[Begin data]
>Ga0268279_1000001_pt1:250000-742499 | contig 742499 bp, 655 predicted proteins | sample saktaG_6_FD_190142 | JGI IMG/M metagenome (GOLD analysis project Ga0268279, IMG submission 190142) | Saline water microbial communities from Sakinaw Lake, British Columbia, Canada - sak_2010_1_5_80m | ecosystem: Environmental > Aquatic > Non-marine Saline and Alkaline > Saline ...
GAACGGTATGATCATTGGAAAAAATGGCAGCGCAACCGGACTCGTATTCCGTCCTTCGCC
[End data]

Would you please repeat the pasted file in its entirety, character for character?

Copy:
>Ga0268279_1000001_pt1:250000-742499 | contig 742499 bp, 655 predicted proteins | sample saktaG_6_FD_190142 | JGI IMG/M metagenome (GOLD analysis project Ga0268279, IMG submission 190142) | Saline water microbial communities from Sakinaw Lake, British Columbia, Canada - sak_2010_1_5_80m | ecosystem: Environmental > Aquatic > Non-marine Saline and Alkaline > Saline ...
GAACGGTATGATCATTGGAAAAAATGGCAGCGCAACCGGACTCGTATTCCGTCCTTCGCC